Areas of Improvement: It’s just a small thing, but I wish Good Games would use my Google Doc system for individual orders. Instead, they seem to prefer that I forward them the order e-mails as they arrive, which makes it hard for me to track if those packages have been sent. In fact, I hardly ever receive tracking numbers from Good Games. It’s never been an issue for some reason, but they would be handy to have just in case.

***

Before I end this, I want to mention two things I learned about handling the shipping process this time around that I will continue to do in the future:

  1. How to get backers to update their address: I used to send an e-mail to backers asking for address updates, but I’ve found that many people don’t look at that e-mail. However, tons of people respond when they get an official notice from Kickstarter saying their package is about to be shipped (they get this notice when you close address updates on Kickstarter). I’ll import all of those new addresses into my master spreadsheet using this macro.
  2. What to do when a backer doesn’t update their address: I heard from a handful of backers after their rewards had been shipped that we had sent to an outdated address. Sometimes this was my mistake, but usually it was just that they forgot to update the address until it was too late. I don’t like paying for this, but I also don’t like forcing a backer to pay for it either (it feels weird for some reason), so I’ve started writing the following in my response: “We will ship your game to you again at our expense, but if you would like to pay for it, you can send $10 via PayPal to stonemaiergames@gmail.com.” That way it’s clear to backers that there is a way to compensate for their mistake if they’d like.

Also, if you’d like to use the same spreadsheet format I sent to most of these companies (except Snakes & Lattes), you can download it here. I really, really liked being able to use my own spreadsheet instead of having to conform the data to someone else’s template.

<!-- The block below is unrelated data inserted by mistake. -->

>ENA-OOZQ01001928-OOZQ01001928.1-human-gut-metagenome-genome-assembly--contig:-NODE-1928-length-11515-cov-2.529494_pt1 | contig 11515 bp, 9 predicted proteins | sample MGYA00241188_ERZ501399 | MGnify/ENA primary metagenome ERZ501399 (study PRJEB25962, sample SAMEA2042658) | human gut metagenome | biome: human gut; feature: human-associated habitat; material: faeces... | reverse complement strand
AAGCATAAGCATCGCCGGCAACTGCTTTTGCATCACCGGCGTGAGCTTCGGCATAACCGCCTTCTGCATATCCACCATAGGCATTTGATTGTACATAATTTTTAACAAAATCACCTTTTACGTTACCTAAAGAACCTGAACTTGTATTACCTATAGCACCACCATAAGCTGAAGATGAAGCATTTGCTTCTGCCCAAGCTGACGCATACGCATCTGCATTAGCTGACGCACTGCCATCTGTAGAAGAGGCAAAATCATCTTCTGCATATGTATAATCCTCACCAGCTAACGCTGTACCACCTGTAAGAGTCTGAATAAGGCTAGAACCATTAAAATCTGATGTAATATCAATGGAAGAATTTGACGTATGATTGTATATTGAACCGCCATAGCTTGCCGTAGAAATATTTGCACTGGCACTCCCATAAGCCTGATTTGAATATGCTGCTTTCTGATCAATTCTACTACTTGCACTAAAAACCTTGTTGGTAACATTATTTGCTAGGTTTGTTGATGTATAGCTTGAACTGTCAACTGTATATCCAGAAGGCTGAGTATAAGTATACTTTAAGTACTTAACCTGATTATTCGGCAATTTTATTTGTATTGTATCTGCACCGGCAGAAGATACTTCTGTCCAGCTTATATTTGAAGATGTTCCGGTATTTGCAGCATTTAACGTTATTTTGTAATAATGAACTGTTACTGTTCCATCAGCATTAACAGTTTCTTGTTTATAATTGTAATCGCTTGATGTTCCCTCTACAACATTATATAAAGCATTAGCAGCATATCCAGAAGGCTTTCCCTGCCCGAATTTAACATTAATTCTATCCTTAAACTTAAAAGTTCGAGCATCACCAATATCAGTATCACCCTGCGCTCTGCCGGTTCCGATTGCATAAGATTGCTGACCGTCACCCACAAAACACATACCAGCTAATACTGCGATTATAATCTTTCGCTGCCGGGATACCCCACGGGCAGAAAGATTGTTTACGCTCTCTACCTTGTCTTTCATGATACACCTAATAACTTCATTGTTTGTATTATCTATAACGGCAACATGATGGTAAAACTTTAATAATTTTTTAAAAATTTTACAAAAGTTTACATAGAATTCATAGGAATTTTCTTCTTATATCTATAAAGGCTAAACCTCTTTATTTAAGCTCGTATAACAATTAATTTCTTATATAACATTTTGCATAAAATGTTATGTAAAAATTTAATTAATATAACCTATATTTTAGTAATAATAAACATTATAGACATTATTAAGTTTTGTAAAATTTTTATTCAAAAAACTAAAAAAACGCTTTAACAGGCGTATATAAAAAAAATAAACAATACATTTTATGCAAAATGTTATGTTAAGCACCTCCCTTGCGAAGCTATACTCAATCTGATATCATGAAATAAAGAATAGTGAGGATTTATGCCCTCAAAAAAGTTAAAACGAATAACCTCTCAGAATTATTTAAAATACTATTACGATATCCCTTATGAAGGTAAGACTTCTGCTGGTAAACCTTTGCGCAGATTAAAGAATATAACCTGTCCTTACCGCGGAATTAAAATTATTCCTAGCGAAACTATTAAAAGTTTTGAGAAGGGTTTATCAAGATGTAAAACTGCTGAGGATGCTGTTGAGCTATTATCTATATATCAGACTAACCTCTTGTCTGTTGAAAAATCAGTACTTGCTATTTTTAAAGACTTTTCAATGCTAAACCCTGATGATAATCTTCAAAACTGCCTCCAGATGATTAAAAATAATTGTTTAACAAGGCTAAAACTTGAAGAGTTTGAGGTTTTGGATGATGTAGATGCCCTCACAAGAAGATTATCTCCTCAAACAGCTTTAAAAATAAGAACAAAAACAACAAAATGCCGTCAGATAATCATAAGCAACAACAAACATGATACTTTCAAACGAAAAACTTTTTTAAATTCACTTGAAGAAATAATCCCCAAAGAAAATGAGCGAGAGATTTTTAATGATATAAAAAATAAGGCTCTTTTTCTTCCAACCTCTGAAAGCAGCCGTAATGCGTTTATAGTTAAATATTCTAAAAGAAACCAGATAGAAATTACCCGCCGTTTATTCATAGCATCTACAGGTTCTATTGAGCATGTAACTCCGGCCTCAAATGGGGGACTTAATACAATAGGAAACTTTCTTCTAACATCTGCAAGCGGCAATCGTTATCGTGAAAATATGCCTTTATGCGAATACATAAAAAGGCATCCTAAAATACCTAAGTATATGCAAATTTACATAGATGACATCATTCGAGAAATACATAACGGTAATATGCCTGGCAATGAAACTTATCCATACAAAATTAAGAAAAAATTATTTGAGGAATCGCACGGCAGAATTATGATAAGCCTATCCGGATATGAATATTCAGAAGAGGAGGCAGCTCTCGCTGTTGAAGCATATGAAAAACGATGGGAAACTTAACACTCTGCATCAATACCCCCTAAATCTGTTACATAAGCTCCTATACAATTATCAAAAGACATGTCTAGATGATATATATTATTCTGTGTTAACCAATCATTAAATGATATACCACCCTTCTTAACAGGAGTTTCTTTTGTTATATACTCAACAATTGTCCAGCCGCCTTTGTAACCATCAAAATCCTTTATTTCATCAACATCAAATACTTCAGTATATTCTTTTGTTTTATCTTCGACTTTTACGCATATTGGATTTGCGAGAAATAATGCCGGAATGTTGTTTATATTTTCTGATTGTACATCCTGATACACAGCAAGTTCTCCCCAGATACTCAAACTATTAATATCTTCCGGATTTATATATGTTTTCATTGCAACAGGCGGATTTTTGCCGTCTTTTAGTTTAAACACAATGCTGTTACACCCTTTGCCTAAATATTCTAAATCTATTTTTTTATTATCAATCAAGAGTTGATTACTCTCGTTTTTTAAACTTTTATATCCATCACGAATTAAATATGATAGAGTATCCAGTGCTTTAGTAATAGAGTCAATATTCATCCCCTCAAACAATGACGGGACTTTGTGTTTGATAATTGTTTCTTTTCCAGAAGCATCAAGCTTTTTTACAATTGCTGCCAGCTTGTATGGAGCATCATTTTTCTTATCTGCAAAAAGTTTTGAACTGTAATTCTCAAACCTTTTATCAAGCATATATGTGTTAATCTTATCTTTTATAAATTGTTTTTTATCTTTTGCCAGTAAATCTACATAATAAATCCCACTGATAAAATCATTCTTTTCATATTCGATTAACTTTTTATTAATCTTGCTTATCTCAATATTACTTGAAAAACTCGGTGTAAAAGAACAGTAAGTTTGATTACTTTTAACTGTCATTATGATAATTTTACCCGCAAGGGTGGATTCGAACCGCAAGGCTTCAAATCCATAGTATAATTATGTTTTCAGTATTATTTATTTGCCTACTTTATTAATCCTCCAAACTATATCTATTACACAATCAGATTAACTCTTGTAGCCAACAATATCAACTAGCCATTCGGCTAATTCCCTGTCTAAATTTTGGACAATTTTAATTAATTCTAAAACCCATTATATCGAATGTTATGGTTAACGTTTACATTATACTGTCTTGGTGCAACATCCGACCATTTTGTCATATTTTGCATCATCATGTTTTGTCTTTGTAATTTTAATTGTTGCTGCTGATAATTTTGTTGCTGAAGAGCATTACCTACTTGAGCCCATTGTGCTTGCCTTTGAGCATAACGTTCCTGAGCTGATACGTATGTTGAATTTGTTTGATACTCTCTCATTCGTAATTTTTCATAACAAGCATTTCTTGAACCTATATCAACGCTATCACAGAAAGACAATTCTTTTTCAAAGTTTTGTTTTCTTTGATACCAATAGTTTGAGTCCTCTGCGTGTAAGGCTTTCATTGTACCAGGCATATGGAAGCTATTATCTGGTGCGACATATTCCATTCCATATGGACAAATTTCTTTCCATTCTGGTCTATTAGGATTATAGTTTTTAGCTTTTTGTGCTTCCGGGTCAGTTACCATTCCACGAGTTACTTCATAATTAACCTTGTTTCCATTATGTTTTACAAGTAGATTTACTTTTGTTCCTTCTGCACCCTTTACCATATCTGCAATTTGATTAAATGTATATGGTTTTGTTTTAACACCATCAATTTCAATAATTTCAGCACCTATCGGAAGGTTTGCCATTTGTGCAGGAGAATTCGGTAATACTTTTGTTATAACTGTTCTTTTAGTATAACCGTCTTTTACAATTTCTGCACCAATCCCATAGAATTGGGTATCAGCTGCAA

If you have any comments or questions, I’m happy to address them below! You can also read more about shipping and fulfillment here.

If you’ve read my crowdfunding book and have some opinions about it, I would be honored if you shared them in the form of a review or rating on Amazon. This is a great way for you to spread the messages of community, generosity, creativity, and selflessness I talk about in the book.

33 Comments on “Behind the Scenes of Shipping 6,500 Kickstarter Rewards

  1. Wow, that’s a lot of really interesting information. Even though it’s not all that directly applicable to me since I’m not a creator of any crowdfunding projects (not yet anyway) I love reading all the behind the scenes details and understanding what it takes to deliver. Just finished reading your book by the way and totally loved it. I’m very grateful to you for sharing so much about what you’ve learned.

      1. Good question. So much of the book just made sense (probably because i’ve already followed your blog for a long time) and reinforced what I already knew, but if I had to choose a concept from the book that most intrigued me was the “Go Small to Win Big” chapter… really appreciated the content around staying focused on keeping things streamlined and as simple as possible. Good stuff!

  2. I was fortunate (but a bit lucky) with Yodel for this package. Fortunate in that there were no issues and I was in when they came. Lucky in that… Err… Would have been nice if they’d sent me a ‘we’re about to deliver’ e-mail or txt that day rather than the ‘we successfully delivered’ e-mail and txt about 15 and 30 minutes following delivery. As it happens I’d gotten in about 30 minutes prior, but… They clearly had my contact details, they could have used them so I could make effort to be in when they delivered rather than after letting me know the thing I already knew.